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The Carletonian

The Carletonian

Haneda Airport collision strands Carleton students

On Jan. 2 at 5:47 p.m., Japan Airlines Flight 516 collided with a smaller Coast Guard aircraft in Haneda Airport, Japan.

The smaller Bombardier Dash-8 was preparing to take and deliver aid to central Japan, where an earthquake hit. But, 40 seconds after it entered the runway, JAL 516 –a large passenger airliner told it was allowed to land – touched down on the same runway and collided with the Bombardier. The smaller aircraft was engulfed in fire while JAL 516, covered in smoke and flames, continued down the runway for 0.62 miles before stopping. 

All 379 passengers aboard the JAL 516 were evacuated and escaped the fire. Five of six crew members on the Coast Guard plane were killed. The fire was not extinguished until midnight, after the plane had been burning for over six hours.

Several Carleton students flying from Haneda Airport were left stranded there, and their arrival to campus was delayed to Jan. 4.

Barry, an international student from Japan, recounted his experience at Haneda airport: “I was just waiting until my departure time, and it didn’t depart on time. So I was like, ‘Wait, what’s going on?’ [During] he first announcement, the flight attendant and the captain told me that they don’t have enough fuel to get to Minneapolis. They have to turn off the engines.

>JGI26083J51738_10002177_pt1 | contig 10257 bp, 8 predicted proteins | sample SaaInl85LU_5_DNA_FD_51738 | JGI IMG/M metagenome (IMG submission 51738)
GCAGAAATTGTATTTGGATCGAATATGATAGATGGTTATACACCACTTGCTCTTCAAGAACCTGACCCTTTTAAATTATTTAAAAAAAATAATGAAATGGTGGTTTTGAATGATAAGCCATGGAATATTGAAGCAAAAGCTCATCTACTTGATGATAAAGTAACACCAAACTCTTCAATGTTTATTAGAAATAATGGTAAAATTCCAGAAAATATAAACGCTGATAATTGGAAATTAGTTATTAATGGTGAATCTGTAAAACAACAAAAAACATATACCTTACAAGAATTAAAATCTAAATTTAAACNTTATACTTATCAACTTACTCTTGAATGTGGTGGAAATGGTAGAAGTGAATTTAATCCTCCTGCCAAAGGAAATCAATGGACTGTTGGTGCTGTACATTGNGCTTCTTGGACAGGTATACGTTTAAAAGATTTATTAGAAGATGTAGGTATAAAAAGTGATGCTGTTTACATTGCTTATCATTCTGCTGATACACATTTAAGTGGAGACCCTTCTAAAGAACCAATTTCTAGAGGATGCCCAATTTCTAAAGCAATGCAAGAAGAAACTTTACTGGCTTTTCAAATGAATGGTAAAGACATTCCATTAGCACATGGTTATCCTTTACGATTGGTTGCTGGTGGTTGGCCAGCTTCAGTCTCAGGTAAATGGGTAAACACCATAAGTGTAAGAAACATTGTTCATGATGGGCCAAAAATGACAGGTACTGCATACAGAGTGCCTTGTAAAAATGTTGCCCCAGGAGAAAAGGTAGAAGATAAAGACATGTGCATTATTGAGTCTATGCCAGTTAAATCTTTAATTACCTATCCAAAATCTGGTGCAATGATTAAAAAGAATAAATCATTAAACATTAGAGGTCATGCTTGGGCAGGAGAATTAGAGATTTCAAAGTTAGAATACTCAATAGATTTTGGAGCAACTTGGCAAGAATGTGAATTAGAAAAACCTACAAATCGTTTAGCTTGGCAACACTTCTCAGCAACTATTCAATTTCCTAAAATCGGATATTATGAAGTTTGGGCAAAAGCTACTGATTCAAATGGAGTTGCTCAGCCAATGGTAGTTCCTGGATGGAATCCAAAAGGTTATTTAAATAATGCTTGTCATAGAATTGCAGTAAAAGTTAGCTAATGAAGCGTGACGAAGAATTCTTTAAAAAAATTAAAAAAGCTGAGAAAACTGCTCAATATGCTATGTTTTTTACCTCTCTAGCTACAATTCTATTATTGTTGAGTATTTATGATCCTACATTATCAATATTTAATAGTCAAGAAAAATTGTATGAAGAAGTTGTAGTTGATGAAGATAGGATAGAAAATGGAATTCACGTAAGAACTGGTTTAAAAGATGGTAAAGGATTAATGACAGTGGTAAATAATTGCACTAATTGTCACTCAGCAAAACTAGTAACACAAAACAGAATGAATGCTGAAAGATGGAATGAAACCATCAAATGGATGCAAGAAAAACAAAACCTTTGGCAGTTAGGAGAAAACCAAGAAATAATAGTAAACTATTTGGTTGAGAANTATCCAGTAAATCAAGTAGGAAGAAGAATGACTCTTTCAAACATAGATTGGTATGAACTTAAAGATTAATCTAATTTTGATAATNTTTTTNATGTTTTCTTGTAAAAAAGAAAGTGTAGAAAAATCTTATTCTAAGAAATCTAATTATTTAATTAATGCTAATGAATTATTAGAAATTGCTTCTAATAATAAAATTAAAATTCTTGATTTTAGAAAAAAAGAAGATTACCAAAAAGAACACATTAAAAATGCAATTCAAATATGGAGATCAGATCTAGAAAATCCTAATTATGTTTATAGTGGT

“I was stuck on a plane. No moving at all, not taking off, not anything for about five hours. If the airport is shut down because of the plane[s] crash, can we not go back to the gate, get my baggage, and come back home? I wasn’t angry by any means, but I was more like, I’m confused and ‘Okay, what’s going on?’ I just wanted to know more. Then I read the article on the plane and thought it was really tragic for them.”